Who pays to contest a will?
Before embarking on contesting a will and instructing a solicitor, you should first check any insurance you may have which may cover legal expenses. For example, some bank cards include such insurance. However, if you do not have legal expenses insurance, and the prospects of succeeding with your case are good, you should enquire with your solicitor as to whether they will act on your behalf pursuant to a Conditional Fee Agreement (more commonly known as a no win no fee agreement). Please be aware whilst such agreements cover your own costs, they do not cover the opponent’s costs, if you lose the claim. If, you are not able to fund your claim by either legal expenses insurance or a Conditional Fee Agreement, a solicitor will often ask for his/her fees to be paid on an hourly basis.
Whenever contesting a Will, if your claim proceeds to trial, the standard order is that the winning party has their reasonable costs paid by the losing party. At the outset of any case, a solicitor should advise their client about After the Event Insurance to cover the opponent’s costs, in the event that their claim is not successful.
It is important to seek legal advice from the outset to try and minimise any pitfalls regarding costs involved in contesting a Will, as it can be very expensive.
Why is it expensive to contest a will?
Contesting a Will can be very complex requiring expert evidence. If the Deceased lacked capacity when executing the Will, it is inevitable that medical expert reports will be required. If fraud is alleged, a forensic handwriting expert is often required. Disputes regarding the value of the estate often occur which require surveyor’s reports. Further, in most disputes involving contesting a Will, emotions are often running high and parties inevitably do not see “eye to eye”. This can cause disputes to proceed to Court, which is the most expensive part of litigation. If Court proceedings are issued, it is standard practice for a barrister to become involved and to draft the necessary Court papers and to represent a client at any future hearings.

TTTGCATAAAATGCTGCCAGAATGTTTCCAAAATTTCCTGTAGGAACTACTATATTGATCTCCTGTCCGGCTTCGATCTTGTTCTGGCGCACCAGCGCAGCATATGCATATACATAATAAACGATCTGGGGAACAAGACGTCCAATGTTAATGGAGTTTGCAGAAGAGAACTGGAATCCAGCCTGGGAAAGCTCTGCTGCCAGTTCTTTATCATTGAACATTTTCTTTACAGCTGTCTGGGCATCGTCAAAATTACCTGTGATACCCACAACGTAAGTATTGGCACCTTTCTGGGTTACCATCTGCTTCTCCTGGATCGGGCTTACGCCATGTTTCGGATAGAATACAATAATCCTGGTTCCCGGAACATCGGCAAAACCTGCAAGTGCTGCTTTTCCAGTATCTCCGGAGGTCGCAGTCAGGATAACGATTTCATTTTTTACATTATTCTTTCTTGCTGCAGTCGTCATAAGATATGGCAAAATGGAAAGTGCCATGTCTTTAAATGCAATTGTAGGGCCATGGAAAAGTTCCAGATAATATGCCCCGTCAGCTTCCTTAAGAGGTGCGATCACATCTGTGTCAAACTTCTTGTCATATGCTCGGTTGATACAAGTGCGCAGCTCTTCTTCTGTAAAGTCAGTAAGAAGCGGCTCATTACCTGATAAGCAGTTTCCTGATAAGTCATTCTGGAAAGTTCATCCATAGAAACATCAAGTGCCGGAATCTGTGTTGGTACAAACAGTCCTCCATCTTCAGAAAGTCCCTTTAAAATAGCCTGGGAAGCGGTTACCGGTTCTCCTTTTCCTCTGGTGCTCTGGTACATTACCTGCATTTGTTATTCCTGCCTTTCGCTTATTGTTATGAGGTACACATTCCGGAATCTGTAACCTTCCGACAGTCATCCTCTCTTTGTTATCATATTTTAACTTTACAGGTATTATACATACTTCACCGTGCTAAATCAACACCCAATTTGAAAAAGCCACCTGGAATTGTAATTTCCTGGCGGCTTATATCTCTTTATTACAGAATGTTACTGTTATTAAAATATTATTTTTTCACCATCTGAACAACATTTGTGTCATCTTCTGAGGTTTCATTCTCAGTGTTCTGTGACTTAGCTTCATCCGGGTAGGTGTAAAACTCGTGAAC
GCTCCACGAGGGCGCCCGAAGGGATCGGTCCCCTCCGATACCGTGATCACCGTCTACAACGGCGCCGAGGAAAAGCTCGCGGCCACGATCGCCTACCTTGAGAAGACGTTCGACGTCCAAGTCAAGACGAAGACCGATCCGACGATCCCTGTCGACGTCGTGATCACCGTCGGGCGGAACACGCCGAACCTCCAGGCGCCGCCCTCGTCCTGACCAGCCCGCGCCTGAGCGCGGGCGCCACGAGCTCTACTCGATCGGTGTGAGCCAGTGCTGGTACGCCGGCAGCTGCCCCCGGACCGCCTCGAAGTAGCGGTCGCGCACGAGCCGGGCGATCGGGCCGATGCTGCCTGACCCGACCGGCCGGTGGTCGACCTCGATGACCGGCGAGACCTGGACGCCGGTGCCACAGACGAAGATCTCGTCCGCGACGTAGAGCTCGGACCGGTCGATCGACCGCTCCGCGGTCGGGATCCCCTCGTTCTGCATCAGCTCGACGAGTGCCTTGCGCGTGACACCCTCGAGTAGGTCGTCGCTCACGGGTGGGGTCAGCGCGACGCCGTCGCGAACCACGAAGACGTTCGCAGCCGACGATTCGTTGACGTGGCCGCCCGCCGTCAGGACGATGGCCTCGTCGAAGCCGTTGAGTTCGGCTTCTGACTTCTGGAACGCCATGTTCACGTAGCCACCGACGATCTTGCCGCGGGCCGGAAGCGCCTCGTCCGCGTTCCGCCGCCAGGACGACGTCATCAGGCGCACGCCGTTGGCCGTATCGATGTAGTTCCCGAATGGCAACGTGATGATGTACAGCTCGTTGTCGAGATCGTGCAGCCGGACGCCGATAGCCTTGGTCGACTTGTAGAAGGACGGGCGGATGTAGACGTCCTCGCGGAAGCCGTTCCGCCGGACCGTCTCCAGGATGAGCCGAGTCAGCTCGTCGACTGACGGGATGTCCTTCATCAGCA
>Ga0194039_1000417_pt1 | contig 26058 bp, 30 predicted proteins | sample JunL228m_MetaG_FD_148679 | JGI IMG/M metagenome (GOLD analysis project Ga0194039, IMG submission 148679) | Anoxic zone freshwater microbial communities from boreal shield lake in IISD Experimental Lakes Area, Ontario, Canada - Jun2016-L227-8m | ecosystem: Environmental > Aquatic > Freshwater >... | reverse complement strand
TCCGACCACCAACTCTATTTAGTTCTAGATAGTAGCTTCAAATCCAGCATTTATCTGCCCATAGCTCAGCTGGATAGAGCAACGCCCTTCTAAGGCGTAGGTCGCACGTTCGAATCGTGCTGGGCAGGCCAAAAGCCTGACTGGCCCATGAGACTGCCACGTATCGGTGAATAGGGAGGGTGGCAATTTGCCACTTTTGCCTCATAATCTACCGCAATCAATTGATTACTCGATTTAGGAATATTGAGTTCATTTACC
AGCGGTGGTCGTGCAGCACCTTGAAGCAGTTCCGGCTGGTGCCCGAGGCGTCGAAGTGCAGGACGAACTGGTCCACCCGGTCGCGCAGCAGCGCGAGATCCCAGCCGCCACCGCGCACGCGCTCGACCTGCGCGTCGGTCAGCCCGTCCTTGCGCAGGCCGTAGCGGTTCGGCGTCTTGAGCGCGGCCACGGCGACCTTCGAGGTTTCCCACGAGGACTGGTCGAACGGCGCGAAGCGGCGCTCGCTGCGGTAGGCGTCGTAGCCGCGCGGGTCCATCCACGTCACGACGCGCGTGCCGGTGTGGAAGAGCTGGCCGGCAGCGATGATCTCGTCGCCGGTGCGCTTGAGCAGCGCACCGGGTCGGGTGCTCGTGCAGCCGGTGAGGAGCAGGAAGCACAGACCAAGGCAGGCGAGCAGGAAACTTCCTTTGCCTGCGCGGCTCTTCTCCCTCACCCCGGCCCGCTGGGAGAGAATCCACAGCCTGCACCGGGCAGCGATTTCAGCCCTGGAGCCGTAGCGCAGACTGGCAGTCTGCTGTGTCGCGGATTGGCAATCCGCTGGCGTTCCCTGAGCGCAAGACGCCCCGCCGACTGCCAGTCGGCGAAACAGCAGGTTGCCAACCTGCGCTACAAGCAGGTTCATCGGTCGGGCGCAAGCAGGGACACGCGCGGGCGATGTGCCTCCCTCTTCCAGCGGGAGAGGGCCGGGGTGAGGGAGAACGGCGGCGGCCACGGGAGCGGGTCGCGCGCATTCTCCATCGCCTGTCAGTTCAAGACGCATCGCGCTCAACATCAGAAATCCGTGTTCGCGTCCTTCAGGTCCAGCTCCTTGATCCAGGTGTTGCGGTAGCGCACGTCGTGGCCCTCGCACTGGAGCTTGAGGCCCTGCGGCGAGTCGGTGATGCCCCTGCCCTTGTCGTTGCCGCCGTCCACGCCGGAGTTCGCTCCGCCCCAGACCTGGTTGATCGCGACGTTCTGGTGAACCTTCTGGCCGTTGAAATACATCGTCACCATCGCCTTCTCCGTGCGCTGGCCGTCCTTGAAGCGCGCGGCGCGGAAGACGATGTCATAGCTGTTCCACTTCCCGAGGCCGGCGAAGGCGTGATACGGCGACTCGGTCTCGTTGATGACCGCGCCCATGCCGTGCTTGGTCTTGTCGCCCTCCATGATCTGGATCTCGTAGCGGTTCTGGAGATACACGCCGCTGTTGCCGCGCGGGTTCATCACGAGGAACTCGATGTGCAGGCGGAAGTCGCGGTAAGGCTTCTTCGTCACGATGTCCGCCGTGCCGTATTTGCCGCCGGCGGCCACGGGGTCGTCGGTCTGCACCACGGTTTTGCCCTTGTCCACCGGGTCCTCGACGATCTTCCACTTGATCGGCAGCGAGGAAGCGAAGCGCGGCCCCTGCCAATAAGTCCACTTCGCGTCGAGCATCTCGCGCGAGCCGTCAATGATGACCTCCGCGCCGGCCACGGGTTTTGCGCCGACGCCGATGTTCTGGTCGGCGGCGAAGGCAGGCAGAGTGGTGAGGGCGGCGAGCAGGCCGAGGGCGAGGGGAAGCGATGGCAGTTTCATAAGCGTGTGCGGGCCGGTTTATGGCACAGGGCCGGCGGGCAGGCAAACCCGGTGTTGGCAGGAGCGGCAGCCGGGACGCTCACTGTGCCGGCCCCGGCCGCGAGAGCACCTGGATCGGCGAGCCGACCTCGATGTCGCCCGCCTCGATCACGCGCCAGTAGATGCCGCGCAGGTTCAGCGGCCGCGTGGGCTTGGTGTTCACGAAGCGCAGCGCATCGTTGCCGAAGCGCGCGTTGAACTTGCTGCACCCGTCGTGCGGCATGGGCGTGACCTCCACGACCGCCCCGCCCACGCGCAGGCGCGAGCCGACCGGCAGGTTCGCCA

In order to try and minimise costs, it is very important to instruct a solicitor who specialises in contesting a Will at the outset of a claim in order that the issues can be identified and the parties can seek mediation at the first possible opportunity.
Can I get legal aid to contest a will?
Legal aid can help meet the costs of legal advice, mediation and representation in a court or tribunal if people cannot afford to pay for legal costs and the case is eligible for legal aid. However, not all legal advice is covered by the legal aid scheme and unfortunately, these sorts of cases are not eligible. That said, if there are good prospects of success it is possible to instruct solicitors on a ‘pay at end’ basis (i.e. from inheritance) or using ‘no win no fee’ agreements if funding is a problem. It may also be possible to claim on existing insurance policies for the cost of legal advice or obtain insurance.
Defending a contested will the UK
The validity of a Will can be challenged on several grounds in England and Wales and the people who benefit under the terms of the will are likely to want to defend such a challenge to protect their inheritance. Their success very much depends on thoroughly investigating and assessing the validity of the Will. This can be an expensive piece of litigation which could have serious financial consequences. It is therefore sensible to seek advice on the issue of costs from the outset to protect your position.
Costs to defend a contested will
Disputes relating to contested wills, whether as a claimant or as a defendant, can be expensive resulting in a legal spend of tens of thousands of pounds. Most do not reach trial but, if they do, the legal fees can easily reach £100-150,000 per party. Sometimes, the costs involved may even exceed the value of the estate in question. There is a common misconception that the costs of a claim will automatically come out of the estate and this is not necessarily correct. The judge has a discretion and the usual rule follows that the losing party pays the successful party’s costs. It is therefore sensible to seek advice on the issue of costs from the outset to protect your position.